What prevents boredom from setting in, besides the enjoyable combat of course, is the game’s art style and level design. Every time you enter Limbo, the real world is ripped apart and turned upside down in real time. Roads are torn apart to make way for demonic structures, while other parts of the environment are ripped from their very foundations for Dante to platform on.  It may not sound like a lot on paper, but I was impressed every single time this happened (the art department in this game should really take a bow). Another aspect of gameplay that keeps things fresh is that certain enemies can only be defeated with particular weapons. This makes sure players use all the tools at their disposal instead of grinding through the entire game using just one weapon.

Brutal boss fights, something Devil May Cry games are lauded for, have been toned down significantly in this game. My first playthrough was on Normal difficulty and even though I’m not very good at hack and slash games, I didn’t die during a single boss fight. In fact, some of the gauntlets that occur before these boss battles are tougher than the grand altercations themselves. The bosses are impressive in scope and taking them out is a visually impressive feat, but it all boils down to dodging their attacks and hitting them while their guard is down.

In fact, DmC as a game is extremely forgiving and as crazy as this sounds, this could be a turn off for some of the hardcore fans. Of course, you could always play the game in a higher difficulty off the bat, but even that isn’t much of a challenge. I personally am quite happy with Ninja Theory’s decision to make the game this accessible as I don’t really have the time to spend hours on a single, frustrating boss fight. Even platforming is quite forgiving and if you die because you mistimed a jump, you’ll start from the exact same spot you left off.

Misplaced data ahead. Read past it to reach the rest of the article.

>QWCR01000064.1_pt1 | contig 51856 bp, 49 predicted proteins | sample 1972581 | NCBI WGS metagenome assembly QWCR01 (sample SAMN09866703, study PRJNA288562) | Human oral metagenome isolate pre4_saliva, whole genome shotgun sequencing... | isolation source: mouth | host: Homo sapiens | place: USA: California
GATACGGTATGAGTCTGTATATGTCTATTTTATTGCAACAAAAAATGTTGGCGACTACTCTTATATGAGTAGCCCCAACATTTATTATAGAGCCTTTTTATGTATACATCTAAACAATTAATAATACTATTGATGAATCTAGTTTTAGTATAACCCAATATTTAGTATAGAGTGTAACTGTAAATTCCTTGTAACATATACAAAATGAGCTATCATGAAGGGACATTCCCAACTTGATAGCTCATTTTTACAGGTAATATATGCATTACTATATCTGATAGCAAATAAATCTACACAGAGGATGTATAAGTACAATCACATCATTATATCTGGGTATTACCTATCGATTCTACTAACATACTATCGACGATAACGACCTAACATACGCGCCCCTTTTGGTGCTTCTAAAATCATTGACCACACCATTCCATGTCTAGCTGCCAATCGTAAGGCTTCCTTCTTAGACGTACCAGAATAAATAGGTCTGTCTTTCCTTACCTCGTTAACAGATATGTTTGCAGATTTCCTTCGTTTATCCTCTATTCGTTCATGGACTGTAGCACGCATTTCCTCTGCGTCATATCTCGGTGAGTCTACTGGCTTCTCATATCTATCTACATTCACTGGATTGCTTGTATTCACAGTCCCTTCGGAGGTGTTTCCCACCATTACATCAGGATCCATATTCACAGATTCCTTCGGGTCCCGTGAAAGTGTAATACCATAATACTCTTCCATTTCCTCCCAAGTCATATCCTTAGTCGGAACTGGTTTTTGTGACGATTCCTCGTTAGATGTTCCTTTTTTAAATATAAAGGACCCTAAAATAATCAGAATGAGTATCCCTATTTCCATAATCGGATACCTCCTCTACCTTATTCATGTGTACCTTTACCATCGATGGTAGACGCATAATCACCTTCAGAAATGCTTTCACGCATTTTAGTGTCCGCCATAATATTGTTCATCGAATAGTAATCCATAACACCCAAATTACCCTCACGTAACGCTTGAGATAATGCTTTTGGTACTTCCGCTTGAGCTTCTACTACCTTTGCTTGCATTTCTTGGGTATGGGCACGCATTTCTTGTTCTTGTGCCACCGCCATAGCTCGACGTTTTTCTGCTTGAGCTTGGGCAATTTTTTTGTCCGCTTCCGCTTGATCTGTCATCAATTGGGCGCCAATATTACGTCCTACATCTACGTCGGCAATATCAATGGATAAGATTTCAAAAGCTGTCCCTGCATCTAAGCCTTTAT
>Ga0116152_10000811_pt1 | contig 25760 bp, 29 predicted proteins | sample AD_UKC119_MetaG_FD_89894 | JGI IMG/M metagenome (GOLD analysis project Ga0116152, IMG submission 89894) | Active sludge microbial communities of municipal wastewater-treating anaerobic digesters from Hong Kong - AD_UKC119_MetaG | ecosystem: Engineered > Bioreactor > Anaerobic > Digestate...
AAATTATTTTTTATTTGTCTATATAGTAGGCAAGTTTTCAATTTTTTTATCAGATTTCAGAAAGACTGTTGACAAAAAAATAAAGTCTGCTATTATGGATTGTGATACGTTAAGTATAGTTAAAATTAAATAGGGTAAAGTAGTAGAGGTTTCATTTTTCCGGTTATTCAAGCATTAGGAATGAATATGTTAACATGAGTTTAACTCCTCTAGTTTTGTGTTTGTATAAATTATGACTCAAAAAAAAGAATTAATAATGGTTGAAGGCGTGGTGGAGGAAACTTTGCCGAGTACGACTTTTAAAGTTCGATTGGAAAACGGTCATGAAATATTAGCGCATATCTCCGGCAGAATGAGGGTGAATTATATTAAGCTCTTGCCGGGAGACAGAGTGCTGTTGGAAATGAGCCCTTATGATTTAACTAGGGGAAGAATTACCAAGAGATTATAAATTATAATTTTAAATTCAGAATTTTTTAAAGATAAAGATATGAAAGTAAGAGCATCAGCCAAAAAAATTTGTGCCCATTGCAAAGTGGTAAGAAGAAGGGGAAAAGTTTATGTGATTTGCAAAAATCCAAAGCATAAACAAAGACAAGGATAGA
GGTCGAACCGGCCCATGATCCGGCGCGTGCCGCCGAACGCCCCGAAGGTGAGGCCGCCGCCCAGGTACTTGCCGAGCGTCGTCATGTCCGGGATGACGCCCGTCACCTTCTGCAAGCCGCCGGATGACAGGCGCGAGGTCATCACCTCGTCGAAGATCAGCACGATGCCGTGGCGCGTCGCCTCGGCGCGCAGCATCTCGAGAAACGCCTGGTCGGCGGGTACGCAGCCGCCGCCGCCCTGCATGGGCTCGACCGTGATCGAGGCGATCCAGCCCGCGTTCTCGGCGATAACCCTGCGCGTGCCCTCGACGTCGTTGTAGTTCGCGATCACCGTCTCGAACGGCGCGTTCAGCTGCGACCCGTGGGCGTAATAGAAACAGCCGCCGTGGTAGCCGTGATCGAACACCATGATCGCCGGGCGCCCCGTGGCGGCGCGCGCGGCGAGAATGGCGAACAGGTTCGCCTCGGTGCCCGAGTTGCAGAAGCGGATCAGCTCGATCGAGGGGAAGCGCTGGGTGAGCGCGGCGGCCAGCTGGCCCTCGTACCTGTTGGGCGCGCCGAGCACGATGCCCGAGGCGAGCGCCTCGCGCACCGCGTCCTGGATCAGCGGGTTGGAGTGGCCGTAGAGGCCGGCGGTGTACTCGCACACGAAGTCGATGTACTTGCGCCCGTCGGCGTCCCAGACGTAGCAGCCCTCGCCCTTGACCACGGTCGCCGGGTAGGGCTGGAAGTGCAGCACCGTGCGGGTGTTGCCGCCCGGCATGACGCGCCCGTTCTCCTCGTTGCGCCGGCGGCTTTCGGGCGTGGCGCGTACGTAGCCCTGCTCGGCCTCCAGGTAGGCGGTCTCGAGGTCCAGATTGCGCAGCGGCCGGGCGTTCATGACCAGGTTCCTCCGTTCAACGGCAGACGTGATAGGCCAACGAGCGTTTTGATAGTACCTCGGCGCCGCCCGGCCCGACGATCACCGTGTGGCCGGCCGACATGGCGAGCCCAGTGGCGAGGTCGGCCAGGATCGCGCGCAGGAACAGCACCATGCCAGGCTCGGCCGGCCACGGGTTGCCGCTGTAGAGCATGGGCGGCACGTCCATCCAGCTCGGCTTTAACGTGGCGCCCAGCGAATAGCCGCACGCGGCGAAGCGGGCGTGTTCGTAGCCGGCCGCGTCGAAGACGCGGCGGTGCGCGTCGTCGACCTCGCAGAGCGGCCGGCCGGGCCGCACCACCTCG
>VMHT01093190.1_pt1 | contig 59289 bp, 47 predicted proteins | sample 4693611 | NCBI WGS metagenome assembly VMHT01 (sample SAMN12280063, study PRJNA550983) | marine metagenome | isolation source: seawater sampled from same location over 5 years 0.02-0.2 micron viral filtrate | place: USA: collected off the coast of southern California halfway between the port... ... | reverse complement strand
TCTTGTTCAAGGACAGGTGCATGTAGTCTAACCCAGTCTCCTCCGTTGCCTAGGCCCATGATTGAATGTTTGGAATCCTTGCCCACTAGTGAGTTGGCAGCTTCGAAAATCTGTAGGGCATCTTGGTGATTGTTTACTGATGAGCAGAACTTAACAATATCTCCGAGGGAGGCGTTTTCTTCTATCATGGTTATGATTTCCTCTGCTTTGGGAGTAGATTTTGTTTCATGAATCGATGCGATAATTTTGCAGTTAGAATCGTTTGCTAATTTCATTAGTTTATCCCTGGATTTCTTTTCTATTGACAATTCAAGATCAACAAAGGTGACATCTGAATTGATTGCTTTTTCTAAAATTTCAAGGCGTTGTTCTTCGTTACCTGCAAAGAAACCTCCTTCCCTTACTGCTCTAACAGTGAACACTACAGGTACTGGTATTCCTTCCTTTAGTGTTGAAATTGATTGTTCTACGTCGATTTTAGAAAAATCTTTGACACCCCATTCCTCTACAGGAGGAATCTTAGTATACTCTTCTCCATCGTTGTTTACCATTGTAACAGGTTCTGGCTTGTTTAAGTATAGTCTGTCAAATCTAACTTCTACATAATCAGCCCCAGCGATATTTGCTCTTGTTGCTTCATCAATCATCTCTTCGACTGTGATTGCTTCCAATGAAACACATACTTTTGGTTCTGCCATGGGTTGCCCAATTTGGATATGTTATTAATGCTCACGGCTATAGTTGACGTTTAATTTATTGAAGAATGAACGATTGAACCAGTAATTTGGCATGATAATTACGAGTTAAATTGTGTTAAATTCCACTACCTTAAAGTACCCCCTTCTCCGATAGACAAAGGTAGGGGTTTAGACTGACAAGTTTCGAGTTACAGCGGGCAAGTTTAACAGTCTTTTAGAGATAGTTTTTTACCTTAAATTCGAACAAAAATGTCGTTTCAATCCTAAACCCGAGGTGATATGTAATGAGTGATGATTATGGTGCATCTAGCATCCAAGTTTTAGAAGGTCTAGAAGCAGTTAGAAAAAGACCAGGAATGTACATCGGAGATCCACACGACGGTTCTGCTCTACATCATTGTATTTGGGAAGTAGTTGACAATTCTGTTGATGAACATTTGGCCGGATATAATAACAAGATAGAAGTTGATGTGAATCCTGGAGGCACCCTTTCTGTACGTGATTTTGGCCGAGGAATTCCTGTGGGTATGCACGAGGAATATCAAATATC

DmC is a stellar reboot from Ninja Theory and is every bit worthy of the famed Devil May Cry moniker. The pace can slack at times and you may find the game very mechanical in the way it progresses, but it delivers terrific set-pieces and balls-to-the-wall action by the truckload. The art style is phenomenal and is complemented well by the game’s twisted and captivating level design. Forget the disappointing and misleading trailers; DmC is the real deal and you definitely should play it.

Test PC:

  • Motherboard: Intel DP67BG Extreme Desktop series
  • Processor: Intel Core i7 2600K @3.40 GHZ
  • Graphic card: Nvidia Geforce GTX 590
  • Ram: Corsair Vengeance 4GB DDR3 @ 1600 MHZ X2
  • Power supply: Cooler Master Silent Pro Gold 1200W

IVG's Verdict

  • Phenomenal art style and visuals
  • A deep and terribly satisfying combat system
  • A protagonist who treads the fine line between being cocky and efficient
  • Platforming can get quite painful
  • Drags a bit in the middle